“We try to enrich the lives of the cats by letting them out of the crates, and letting them roam and play. We try not to keep them in the cages,” Fielding said.

The friendlier felines were separated in a room from the more feral ones. Two male cats — possibly from the same litter — were estimated to be between 12 and 14 years old.

“Everyone who volunteers falls in love with these guys. I hope they can stay together,” Fielding said.

Several of the cats had upper respiratory issues as a result of being in a structure with too much ammonia, she said. However, with twice daily treatments, the cats’ breathing problems have improved.

Kimball agreed the chance of adoption was good for most of the cats, and she was glad none of the felines had been euthanized.

“Some of the cats haven’t had enough human contact, but the majority of them are adoptable,” Kimball said.

“Some are very sweet cats. Some are really funny. They look forward to seeing people,” she said.

Kimball stepped forward to volunteer at the town’s emergency shelter after hearing about the cat hoarding case during a Casco Board of Selectmen meeting in July. Kimball serves on the board.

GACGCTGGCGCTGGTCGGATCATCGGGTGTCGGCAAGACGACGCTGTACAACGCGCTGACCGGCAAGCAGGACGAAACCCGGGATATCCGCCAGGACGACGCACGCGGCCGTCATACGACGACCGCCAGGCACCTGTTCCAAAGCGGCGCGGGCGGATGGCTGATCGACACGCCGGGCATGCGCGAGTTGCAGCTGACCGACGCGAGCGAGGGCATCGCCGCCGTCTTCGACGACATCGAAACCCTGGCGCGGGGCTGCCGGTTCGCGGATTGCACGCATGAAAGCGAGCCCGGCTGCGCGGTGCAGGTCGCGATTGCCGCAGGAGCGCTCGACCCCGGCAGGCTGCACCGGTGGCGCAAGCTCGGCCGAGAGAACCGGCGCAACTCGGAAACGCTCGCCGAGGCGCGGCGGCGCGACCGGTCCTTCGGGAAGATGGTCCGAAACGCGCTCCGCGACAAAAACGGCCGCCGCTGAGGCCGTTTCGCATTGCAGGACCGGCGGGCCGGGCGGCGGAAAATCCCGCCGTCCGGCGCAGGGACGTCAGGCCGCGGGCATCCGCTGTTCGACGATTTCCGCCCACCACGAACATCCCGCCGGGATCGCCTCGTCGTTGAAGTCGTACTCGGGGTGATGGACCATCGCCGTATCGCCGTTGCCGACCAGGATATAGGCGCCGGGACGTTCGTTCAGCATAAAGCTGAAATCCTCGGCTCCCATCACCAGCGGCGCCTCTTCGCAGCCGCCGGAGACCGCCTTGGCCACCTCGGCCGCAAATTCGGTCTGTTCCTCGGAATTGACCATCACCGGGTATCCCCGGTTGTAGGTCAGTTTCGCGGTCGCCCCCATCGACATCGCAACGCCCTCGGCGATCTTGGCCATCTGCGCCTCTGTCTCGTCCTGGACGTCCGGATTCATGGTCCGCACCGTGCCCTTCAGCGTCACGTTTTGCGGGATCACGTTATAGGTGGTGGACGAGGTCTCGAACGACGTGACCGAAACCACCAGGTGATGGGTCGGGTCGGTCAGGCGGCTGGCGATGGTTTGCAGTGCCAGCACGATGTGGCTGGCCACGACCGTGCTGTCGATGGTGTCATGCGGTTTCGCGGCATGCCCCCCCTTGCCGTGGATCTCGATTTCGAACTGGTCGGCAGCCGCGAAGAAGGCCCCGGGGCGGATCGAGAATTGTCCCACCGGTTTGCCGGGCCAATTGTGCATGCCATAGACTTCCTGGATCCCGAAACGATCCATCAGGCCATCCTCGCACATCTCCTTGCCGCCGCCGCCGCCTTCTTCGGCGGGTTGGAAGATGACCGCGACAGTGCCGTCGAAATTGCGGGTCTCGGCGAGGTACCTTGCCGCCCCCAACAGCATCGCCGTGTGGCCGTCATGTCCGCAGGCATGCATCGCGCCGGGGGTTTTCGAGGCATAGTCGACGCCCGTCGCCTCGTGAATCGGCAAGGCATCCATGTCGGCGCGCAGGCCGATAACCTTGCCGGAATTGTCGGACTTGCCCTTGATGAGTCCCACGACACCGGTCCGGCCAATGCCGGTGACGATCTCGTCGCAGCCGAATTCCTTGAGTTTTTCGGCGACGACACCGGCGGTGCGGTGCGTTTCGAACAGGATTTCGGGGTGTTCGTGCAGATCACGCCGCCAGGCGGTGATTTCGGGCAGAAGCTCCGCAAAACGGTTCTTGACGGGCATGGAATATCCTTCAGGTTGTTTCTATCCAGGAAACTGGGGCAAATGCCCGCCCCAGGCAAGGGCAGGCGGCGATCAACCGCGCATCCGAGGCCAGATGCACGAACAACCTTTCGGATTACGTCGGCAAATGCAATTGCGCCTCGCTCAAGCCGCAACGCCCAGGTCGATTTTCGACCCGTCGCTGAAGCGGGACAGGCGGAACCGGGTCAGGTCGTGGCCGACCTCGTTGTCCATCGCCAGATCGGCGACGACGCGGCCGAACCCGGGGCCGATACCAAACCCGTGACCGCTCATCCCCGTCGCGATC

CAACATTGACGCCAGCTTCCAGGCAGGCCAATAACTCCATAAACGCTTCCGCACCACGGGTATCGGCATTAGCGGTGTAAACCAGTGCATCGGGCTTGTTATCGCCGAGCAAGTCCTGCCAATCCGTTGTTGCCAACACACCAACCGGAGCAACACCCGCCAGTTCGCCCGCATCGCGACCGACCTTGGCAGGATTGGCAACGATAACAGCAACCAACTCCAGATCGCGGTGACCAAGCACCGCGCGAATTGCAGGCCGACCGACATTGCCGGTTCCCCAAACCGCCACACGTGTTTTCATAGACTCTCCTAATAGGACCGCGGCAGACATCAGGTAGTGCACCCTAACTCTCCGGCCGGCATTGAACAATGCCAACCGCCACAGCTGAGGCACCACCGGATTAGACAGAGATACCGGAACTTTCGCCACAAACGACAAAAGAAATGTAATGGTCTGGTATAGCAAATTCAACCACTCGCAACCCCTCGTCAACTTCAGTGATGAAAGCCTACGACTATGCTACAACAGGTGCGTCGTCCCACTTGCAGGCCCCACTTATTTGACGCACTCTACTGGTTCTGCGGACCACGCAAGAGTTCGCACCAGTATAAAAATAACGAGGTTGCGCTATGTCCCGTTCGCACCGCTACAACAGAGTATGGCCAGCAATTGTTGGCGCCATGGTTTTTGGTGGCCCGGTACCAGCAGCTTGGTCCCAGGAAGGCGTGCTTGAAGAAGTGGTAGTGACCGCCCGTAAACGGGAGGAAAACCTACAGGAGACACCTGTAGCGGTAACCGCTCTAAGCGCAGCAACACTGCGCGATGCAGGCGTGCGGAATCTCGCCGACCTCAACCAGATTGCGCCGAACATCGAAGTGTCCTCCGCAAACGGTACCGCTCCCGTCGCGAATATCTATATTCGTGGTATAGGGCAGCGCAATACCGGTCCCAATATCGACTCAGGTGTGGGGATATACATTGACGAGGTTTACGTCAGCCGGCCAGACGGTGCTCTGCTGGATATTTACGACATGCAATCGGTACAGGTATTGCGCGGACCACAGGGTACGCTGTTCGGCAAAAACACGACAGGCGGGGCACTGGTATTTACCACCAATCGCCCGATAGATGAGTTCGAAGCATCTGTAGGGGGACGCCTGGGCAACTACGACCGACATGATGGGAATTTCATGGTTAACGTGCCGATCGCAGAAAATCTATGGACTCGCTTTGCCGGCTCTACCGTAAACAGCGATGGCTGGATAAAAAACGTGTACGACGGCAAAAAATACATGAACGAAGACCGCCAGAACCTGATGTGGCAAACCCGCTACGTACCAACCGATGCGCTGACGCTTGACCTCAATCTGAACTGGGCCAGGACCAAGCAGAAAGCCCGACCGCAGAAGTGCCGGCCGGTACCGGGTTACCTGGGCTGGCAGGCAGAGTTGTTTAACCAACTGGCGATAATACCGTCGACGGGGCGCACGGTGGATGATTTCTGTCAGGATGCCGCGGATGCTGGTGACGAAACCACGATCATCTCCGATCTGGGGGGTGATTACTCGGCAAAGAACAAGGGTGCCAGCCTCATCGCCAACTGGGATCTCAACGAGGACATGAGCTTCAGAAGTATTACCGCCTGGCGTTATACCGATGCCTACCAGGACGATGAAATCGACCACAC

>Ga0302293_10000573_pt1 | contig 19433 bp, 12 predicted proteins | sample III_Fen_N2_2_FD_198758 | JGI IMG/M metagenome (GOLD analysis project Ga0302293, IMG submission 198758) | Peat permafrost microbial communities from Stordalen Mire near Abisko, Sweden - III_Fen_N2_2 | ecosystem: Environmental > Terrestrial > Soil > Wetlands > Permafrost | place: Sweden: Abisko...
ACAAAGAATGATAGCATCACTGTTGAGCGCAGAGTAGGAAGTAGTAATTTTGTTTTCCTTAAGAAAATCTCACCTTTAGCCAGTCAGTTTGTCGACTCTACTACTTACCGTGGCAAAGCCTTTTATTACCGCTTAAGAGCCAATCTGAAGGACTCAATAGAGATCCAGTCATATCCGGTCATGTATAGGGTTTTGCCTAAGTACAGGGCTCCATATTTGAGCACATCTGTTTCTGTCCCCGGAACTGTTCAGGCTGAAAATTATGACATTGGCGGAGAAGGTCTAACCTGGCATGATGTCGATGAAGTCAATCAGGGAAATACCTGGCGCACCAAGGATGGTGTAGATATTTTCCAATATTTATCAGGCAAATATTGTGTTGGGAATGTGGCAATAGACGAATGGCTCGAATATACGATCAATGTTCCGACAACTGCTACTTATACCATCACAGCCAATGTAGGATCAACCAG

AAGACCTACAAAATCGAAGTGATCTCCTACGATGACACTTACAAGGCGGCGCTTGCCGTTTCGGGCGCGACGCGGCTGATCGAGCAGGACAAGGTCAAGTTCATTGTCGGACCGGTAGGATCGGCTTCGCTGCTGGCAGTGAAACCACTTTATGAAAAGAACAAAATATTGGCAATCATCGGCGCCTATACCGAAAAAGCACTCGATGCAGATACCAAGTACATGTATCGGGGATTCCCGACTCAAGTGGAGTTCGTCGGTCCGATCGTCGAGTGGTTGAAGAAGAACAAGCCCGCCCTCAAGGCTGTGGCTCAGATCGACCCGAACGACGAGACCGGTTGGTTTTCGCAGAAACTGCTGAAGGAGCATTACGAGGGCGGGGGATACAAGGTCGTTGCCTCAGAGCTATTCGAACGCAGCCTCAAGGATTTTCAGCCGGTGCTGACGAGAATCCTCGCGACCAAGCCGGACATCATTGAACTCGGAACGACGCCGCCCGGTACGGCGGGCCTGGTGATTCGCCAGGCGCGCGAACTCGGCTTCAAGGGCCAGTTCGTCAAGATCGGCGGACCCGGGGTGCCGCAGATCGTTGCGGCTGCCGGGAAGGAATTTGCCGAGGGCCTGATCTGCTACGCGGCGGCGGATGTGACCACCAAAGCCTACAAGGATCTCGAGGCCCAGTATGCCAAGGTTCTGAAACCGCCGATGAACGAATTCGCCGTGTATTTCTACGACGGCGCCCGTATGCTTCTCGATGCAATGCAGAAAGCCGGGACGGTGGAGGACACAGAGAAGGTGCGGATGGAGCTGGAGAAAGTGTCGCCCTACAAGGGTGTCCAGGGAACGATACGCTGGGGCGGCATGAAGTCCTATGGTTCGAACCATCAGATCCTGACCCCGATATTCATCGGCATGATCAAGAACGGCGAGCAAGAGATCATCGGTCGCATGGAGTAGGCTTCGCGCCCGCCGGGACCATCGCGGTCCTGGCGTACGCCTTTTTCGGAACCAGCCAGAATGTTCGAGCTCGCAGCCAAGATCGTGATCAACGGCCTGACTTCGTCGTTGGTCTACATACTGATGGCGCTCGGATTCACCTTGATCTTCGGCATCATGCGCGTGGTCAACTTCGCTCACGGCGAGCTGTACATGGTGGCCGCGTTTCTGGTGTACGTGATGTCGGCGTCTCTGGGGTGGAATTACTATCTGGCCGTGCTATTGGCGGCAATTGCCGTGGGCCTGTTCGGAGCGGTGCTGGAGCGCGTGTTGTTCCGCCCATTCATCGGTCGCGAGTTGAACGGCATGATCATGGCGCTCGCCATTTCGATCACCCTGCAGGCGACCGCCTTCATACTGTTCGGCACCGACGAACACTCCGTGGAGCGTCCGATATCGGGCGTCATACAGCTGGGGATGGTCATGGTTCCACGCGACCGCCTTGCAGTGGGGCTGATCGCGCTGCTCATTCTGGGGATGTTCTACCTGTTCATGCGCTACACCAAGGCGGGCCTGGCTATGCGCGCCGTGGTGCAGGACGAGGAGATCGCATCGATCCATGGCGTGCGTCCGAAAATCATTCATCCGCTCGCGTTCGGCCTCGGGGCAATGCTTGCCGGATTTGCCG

In July, Town Manager Dave Morton said the situation – the third cat-hoarding case in three years — would likely require the town to set up a temporary shelter. While the town was waiting for the results of tests to rule out communicable illnesses, many shelters were unable by state law to take the animals. Secondly, the town’s contracted shelter, Harvest Hills Animal Shelter, was already dealing with an overload of animals from another hoarding case in another town. So, there was not enough room for the 40-plus cats being recovered from the Casco residence, Morton said.

According to Fielding, a network of organizations assisted the town with the crisis. She credited Harvest Hills Animal Shelter, the Animal Refuge League in Westbrook, the Humane Society of the United States, and the Cumberland Animal Rescue Team.